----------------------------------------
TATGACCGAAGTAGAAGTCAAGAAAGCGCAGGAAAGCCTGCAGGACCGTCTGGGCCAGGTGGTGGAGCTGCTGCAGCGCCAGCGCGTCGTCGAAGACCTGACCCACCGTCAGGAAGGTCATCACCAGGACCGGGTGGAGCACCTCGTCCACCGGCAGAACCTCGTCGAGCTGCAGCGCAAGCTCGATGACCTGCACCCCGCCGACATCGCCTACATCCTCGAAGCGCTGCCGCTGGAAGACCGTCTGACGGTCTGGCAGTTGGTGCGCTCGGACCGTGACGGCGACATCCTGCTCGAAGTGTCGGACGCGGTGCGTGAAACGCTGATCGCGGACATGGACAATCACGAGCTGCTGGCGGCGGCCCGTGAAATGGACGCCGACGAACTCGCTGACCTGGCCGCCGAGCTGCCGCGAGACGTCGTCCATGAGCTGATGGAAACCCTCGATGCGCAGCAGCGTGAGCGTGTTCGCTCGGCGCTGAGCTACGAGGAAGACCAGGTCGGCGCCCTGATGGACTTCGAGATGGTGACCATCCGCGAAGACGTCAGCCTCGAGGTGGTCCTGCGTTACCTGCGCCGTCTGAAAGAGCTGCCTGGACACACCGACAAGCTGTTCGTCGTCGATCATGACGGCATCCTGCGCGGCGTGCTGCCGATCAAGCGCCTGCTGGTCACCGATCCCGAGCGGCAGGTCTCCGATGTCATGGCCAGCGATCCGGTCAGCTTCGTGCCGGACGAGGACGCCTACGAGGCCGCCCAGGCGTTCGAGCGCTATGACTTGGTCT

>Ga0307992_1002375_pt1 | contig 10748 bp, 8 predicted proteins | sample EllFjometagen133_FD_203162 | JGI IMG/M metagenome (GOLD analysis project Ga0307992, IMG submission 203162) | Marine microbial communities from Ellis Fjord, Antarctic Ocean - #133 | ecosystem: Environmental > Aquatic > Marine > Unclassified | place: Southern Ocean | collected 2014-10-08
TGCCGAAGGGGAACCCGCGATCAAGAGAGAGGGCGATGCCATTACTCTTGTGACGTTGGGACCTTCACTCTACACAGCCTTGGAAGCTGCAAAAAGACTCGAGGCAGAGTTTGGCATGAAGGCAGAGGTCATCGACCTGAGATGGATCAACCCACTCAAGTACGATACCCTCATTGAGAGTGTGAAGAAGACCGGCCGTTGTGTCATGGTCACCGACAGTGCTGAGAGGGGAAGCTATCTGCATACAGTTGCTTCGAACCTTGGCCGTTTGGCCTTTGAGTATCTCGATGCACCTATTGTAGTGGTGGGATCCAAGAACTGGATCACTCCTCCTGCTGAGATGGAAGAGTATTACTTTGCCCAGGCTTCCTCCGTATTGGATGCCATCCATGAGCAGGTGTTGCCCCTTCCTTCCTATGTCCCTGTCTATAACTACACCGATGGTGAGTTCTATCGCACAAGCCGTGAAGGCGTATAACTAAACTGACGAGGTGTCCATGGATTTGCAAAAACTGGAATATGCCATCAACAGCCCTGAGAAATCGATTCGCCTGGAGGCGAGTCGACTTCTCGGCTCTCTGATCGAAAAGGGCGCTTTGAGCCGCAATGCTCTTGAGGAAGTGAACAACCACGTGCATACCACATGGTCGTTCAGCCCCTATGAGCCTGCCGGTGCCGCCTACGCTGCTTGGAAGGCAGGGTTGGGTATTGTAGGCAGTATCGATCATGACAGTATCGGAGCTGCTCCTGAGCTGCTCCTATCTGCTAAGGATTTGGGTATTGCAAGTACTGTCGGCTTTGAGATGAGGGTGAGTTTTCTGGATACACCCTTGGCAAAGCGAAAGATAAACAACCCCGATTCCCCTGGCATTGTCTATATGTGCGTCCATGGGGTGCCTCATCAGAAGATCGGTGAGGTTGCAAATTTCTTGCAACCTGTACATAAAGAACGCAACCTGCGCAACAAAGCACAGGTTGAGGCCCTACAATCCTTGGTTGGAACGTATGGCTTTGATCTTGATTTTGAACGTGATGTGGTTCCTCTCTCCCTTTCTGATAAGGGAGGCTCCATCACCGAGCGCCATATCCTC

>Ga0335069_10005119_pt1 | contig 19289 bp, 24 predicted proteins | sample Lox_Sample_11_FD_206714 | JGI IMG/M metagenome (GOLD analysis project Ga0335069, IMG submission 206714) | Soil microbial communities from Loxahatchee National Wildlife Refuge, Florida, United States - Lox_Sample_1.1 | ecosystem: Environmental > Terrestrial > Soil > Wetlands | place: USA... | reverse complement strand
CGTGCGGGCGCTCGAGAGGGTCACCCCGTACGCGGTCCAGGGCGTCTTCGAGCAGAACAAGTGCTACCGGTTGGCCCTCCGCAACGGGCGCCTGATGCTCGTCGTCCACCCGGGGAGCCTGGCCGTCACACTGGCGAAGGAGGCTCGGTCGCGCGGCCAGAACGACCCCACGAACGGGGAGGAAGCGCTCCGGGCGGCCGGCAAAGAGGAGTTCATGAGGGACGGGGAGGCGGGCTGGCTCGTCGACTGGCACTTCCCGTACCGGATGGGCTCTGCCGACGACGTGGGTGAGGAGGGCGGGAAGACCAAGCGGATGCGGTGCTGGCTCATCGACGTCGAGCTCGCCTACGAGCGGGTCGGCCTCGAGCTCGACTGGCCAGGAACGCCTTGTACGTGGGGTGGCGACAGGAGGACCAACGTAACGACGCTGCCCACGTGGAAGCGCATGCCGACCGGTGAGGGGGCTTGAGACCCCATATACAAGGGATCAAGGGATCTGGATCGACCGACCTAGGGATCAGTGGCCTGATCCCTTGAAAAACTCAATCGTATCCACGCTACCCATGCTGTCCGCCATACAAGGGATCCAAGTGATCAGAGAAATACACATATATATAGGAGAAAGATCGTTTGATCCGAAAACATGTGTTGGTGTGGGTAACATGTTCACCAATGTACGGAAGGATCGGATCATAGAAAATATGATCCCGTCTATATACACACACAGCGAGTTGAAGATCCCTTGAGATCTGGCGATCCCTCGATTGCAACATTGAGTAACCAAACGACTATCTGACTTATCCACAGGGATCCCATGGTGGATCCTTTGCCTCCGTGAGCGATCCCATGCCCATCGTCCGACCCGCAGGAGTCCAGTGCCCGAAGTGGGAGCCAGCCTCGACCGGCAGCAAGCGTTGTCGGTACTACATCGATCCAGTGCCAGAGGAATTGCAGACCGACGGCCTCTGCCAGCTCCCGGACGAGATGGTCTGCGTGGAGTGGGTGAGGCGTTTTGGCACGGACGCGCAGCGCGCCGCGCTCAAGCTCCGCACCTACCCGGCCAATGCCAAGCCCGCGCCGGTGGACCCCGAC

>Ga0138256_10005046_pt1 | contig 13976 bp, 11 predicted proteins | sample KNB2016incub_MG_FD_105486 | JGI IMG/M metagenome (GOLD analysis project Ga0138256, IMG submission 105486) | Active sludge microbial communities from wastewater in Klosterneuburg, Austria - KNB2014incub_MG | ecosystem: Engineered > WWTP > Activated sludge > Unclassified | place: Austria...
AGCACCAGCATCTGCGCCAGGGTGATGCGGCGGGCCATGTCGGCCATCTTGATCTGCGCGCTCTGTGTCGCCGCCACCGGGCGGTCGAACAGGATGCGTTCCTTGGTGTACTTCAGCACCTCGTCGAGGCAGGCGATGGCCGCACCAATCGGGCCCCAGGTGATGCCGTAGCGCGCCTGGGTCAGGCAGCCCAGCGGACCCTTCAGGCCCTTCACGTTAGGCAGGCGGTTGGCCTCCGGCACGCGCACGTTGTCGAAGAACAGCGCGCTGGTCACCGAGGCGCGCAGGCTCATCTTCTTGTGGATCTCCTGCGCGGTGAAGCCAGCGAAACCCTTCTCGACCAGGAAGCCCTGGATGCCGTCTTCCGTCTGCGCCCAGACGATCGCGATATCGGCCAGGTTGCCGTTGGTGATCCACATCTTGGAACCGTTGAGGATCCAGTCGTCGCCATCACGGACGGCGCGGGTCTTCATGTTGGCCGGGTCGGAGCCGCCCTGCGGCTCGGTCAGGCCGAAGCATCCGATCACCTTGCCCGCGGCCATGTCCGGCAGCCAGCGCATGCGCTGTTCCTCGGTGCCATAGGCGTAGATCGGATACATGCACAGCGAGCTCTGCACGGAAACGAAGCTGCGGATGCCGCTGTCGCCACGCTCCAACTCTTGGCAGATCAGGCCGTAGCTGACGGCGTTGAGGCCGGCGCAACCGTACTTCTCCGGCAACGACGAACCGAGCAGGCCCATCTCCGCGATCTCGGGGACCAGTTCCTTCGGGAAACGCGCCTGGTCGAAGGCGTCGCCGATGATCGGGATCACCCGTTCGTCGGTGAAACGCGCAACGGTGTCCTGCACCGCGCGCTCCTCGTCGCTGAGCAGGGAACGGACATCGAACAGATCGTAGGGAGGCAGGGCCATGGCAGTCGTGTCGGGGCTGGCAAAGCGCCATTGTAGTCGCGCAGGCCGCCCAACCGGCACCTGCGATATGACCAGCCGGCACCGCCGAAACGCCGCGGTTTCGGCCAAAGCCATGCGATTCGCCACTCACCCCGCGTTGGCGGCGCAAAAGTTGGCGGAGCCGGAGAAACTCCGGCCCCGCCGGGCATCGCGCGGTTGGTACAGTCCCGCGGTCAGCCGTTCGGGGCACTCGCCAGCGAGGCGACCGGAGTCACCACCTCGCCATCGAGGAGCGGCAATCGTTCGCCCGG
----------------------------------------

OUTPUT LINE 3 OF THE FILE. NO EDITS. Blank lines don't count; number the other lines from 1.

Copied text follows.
TGCCGAAGGGGAACCCGCGATCAAGAGAGAGGGCGATGCCATTACTCTTGTGACGTTGGGACCTTCACTCTACACAGCCTTGGAAGCTGCAAAAAGACTCGAGGCAGAGTTTGGCATGAAGGCAGAGGTCATCGACCTGAGATGGATCAACCCACTCAAGTACGATACCCTCATTGAGAGTGTGAAGAAGACCGGCCGTTGTGTCATGGTCACCGACAGTGCTGAGAGGGGAAGCTATCTGCATACAGTTGCTTCGAACCTTGGCCGTTTGGCCTTTGAGTATCTCGATGCACCTATTGTAGTGGTGGGATCCAAGAACTGGATCACTCCTCCTGCTGAGATGGAAGAGTATTACTTTGCCCAGGCTTCCTCCGTATTGGATGCCATCCATGAGCAGGTGTTGCCCCTTCCTTCCTATGTCCCTGTCTATAACTACACCGATGGTGAGTTCTATCGCACAAGCCGTGAAGGCGTATAACTAAACTGACGAGGTGTCCATGGATTTGCAAAAACTGGAATATGCCATCAACAGCCCTGAGAAATCGATTCGCCTGGAGGCGAGTCGACTTCTCGGCTCTCTGATCGAAAAGGGCGCTTTGAGCCGCAATGCTCTTGAGGAAGTGAACAACCACGTGCATACCACATGGTCGTTCAGCCCCTATGAGCCTGCCGGTGCCGCCTACGCTGCTTGGAAGGCAGGGTTGGGTATTGTAGGCAGTATCGATCATGACAGTATCGGAGCTGCTCCTGAGCTGCTCCTATCTGCTAAGGATTTGGGTATTGCAAGTACTGTCGGCTTTGAGATGAGGGTGAGTTTTCTGGATACACCCTTGGCAAAGCGAAAGATAAACAACCCCGATTCCCCTGGCATTGTCTATATGTGCGTCCATGGGGTGCCTCATCAGAAGATCGGTGAGGTTGCAAATTTCTTGCAACCTGTACATAAAGAACGCAACCTGCGCAACAAAGCACAGGTTGAGGCCCTACAATCCTTGGTTGGAACGTATGGCTTTGATCTTGATTTTGAACGTGATGTGGTTCCTCTCTCCCTTTCTGATAAGGGAGGCTCCATCACCGAGCGCCATATCCTC